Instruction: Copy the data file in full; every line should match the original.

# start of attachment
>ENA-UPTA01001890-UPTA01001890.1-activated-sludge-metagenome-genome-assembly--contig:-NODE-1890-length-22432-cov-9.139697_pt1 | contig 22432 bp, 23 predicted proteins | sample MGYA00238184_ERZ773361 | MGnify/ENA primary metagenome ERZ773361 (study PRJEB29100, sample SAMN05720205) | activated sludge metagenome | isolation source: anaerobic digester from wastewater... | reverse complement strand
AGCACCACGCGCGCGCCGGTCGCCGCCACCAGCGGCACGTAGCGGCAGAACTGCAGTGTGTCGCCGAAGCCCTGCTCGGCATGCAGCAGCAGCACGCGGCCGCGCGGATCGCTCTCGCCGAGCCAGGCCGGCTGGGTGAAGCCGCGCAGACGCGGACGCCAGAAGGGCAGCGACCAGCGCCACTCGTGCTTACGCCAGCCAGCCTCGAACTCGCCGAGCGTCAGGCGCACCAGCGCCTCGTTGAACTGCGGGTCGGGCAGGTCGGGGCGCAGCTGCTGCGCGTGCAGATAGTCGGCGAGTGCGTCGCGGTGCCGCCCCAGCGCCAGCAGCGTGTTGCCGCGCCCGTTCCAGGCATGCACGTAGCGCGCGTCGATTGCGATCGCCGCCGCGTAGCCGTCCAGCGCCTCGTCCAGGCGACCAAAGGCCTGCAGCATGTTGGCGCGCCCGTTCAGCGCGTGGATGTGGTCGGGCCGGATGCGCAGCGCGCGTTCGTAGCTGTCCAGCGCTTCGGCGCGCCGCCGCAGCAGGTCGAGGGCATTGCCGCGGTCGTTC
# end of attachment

>ENA-UPTA01001890-UPTA01001890.1-activated-sludge-metagenome-genome-assembly--contig:-NODE-1890-length-22432-cov-9.139697_pt1 | contig 22432 bp, 23 predicted proteins | sample MGYA00238184_ERZ773361 | MGnify/ENA primary metagenome ERZ773361 (study PRJEB29100, sample SAMN05720205) | activated sludge metagenome | isolation source: anaerobic digester from wastewater... | reverse complement strand
AGCACCACGCGCGCGCCGGTCGCCGCCACCAGCGGCACGTAGCGGCAGAACTGCAGTGTGTCGCCGAAGCCCTGCTCGGCATGCAGCAGCAGCACGCGGCCGCGCGGATCGCTCTCGCCGAGCCAGGCCGGCTGGGTGAAGCCGCGCAGACGCGGACGCCAGAAGGGCAGCGACCAGCGCCACTCGTGCTTACGCCAGCCAGCCTCGAACTCGCCGAGCGTCAGGCGCACCAGCGCCTCGTTGAACTGCGGGTCGGGCAGGTCGGGGCGCAGCTGCTGCGCGTGCAGATAGTCGGCGAGTGCGTCGCGGTGCCGCCCCAGCGCCAGCAGCGTGTTGCCGCGCCCGTTCCAGGCATGCACGTAGCGCGCGTCGATTGCGATCGCCGCCGCGTAGCCGTCCAGCGCCTCGTCCAGGCGACCAAAGGCCTGCAGCATGTTGGCGCGCCCGTTCAGCGCGTGGATGTGGTCGGGCCGGATGCGCAGCGCGCGTTCGTAGCTGTCCAGCGCTTCGGCGCGCCGCCGCAGCAGGTCGAGGGCATTGCCGCGGTCGTTC